I visited Jailbreak Brewery on a rainy Saturday in January to take their brewery tour. Our group of about a dozen people was met by Clay, who’s been a brewer at Jailbreak for about 2 1/2 years now. We started out in the mill room, where we learned a little bit about some of the ingredients and equipment that make up beer’s humble beginnings. I’m talking about malt and hops, some of which we got to see up close and smell.

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This room has a tiny little mill that cracks open the malt gently, but doesn’t make flour out of it. Jailbreak uses a lot of specialty malts in their brews in addition to new hybrids and varieties of hops that are coming around every year. Because of these ingredients, Jailbreak is pleased to have “a pretty full portfolio,” but is experimenting all the time.

Next, we took a stroll to the top of a large kettle where beer gets its start. Temperature, Clay reminded us all, is very important. After all, yeast are delicate little organisms that can only thrive in certain temperature ranges – and whether it’s an ale or a lager style beer determines how warm to keep a fermentation tank. The “wort,” which is the cooking beer liquid, must also be sterilized to eliminate any wild yeast that might get in and disrupt the expected beer process.

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I was curious what they did with all of their “spent” grains (I’ve been to brewpubs that use them in pizza or pretzel dough in the restaurant) and it turns out they go to a local farm as part of the animal feed. Less waste is always good!

Jailbreak is a 600 gallon operation, which is a decent size for such a small facility. While a one-way CO2 vent was bubbling away in a bucket of water, Clay told us that part of the reason for the brewery’s location had to do with the local water being a “pretty good blank slate.” He pointed out the prominent stainless steel tanks in the room, explaining a little about the process of cold crashing beers and managing fermentation temperatures. All in all, he said, it takes about 2-3 weeks from start to finish to brew a batch of beer.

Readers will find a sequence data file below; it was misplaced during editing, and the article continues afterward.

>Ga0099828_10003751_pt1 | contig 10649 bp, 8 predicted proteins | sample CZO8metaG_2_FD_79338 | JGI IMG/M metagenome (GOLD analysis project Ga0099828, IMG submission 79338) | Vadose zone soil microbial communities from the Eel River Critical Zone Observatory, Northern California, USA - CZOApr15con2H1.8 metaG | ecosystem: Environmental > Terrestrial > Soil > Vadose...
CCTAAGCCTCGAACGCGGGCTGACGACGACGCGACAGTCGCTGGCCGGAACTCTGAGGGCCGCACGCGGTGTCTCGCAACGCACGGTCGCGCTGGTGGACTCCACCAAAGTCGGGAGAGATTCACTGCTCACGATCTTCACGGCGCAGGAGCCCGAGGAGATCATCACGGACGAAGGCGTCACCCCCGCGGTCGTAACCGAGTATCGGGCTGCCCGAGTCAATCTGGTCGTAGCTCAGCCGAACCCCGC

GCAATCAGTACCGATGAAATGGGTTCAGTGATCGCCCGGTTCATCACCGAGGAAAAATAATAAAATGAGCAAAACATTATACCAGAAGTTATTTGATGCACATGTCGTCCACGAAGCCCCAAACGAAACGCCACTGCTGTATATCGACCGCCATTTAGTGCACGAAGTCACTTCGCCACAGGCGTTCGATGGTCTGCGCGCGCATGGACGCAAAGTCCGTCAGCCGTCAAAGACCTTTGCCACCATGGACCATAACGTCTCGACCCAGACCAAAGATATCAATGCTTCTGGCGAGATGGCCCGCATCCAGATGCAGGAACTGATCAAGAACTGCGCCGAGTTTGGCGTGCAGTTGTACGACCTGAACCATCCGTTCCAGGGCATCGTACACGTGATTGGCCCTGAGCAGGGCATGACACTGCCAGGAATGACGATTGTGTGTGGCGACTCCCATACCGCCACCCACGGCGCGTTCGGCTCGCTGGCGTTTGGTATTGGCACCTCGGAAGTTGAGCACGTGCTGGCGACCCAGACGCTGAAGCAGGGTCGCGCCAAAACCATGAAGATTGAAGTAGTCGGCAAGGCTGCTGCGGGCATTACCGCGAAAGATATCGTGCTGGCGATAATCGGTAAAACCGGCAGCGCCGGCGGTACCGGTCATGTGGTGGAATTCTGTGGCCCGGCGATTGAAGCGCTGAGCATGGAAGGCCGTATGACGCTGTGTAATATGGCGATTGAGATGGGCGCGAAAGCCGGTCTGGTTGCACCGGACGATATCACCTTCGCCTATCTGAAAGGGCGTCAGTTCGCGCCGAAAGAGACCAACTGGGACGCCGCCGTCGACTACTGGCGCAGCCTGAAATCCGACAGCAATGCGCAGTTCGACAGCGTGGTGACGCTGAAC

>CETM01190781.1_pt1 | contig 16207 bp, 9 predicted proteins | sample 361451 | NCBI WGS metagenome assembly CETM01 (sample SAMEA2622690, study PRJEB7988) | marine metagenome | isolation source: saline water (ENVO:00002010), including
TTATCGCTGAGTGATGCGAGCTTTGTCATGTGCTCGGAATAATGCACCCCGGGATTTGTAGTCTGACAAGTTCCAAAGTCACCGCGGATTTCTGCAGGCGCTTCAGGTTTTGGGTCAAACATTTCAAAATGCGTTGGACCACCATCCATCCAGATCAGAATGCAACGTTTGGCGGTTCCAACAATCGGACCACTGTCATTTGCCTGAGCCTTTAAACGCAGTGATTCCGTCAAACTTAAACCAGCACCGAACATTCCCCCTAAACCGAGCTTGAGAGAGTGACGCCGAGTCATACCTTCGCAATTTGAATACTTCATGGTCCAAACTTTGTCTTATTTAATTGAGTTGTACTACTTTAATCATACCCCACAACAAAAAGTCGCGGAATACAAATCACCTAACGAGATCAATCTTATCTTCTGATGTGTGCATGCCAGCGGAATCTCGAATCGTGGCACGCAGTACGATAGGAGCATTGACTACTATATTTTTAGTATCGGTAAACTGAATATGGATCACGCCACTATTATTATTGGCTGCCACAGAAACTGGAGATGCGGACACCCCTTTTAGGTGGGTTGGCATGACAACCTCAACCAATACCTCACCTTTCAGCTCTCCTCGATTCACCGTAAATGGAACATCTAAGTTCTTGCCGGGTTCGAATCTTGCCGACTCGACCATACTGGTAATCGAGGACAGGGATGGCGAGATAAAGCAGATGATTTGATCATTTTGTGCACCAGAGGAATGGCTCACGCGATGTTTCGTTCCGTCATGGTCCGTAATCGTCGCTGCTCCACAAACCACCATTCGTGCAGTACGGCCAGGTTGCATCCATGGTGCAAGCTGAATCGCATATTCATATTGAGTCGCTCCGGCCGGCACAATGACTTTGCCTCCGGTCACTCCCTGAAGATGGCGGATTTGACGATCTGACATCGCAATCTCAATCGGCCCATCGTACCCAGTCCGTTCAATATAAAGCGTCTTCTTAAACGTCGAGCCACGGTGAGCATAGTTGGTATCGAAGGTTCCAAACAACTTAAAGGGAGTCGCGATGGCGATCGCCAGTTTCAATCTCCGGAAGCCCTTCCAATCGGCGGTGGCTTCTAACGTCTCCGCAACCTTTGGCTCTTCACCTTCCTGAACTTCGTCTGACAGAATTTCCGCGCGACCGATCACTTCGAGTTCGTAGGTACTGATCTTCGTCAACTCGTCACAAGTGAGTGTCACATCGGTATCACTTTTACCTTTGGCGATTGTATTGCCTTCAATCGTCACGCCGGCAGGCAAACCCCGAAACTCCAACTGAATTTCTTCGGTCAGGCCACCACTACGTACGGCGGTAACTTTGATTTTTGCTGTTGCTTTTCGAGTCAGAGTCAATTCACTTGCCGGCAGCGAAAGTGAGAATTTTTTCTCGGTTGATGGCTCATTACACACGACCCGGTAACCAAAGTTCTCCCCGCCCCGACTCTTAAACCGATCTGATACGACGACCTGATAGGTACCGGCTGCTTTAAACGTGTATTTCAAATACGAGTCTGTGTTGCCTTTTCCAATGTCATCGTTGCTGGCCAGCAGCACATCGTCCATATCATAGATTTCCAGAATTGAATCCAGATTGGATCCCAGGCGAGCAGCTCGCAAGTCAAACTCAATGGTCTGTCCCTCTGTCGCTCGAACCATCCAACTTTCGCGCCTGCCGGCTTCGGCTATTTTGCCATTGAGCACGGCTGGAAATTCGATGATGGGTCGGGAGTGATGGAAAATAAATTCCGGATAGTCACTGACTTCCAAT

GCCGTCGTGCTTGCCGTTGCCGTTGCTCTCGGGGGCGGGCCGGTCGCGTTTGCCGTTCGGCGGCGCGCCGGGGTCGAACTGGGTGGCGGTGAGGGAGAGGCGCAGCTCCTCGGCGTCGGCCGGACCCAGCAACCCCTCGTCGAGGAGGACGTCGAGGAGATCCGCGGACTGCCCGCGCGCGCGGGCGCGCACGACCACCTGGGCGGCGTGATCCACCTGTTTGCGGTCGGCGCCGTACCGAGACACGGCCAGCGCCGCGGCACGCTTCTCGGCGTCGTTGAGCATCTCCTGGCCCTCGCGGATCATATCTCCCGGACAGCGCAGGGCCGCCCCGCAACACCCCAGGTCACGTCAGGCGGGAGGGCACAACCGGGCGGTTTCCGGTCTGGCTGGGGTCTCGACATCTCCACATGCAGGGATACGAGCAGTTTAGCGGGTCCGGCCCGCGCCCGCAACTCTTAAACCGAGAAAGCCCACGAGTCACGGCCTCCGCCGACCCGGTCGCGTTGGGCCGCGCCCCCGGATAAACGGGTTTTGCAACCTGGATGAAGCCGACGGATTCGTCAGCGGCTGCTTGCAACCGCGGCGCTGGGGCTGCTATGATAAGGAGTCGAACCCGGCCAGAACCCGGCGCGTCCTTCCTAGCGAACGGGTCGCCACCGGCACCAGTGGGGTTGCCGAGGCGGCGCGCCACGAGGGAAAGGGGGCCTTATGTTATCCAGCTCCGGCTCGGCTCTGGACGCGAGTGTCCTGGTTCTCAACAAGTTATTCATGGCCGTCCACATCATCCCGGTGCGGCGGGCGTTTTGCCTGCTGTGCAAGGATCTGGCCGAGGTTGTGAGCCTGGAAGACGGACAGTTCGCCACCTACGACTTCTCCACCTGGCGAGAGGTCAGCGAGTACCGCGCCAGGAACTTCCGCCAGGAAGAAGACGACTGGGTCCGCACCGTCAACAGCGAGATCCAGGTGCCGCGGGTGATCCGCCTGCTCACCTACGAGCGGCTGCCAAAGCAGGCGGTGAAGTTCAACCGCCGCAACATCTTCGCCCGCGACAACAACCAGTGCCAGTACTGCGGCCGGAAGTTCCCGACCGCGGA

I learned something strange and new! Yeast, that helpful little bacteria that ferments beer, reproduces very quickly. Generations can come and go in just a few weeks and with such a short life span, colonies of yeast is able to start to mutate over a relatively short period of time. This sounds like something exciting out of an issue of X-Men, but mutated yeast can spell bad news for brewers; it can mess with the consistency of breweries’ products and ruin whole batches of beer. That’s why many professional brewers only “pitch” (add/use) the same yeast strain 3-5 times.

We got to try a hefe that was about 2 days away from being ready to can. It was cloudy and flat as it’s an unfiltered beer and had not yet been force carbonated with CO2. It was bright, as a hefe weizen should be, but something about the mouthfeel was very strange without the carbonation.

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Jailbreak fills their kegs one at a time, so it can be a slow operation. In addition to carbonating and kegging or canning the beer, Jailbreak experiments with some barrel aging. Some of the barrel aging projects are up to 2 1/2 years old, many in bourbon barrels. Bourbon barrels are readily available to breweries since part of the regulation that governs what bourbon is that it must be aged in a new barrel. Used barrels are literal garbage to bourbon makers. The brewers are sampling all of these beers all the time because, as Clay says, they are “living, breathing things” and are unpredictable.

We moved next to the canning operation. I know there’s some controversy about canned vs bottled beers, but I don’t have any problems with cans myself. Jailbreak opted for cans 3 years ago because light can’t get in (which is good for hopped beers), the seams are sealed against oxidation, they’re more portable, good on palettes, and have a lower carbon footprint than bottles. Their can holders are also made from 97% recycled materials and have no holes to harm turtles or fish. Makes sense to me.

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Finally, after glimpsing cold storage, we talked a bit about the brewery’s past as well as its future. The owners were once bored government contractors that stirred up 2.5million to start the company – their escape – their “jailbreak” from their boring 9-5 jobs. They’re at the brewery almost every day. Looking forward, Jailbreak is going to change from the food truck model of service to opening their own in-house small plates kitchen, fast casual style sometime in June 2017. They also want to change from being open 4 days a week to being open 6 days a week, which will mean a change in their license from tap room to brewpub. They’re also hoping to start making cider as well.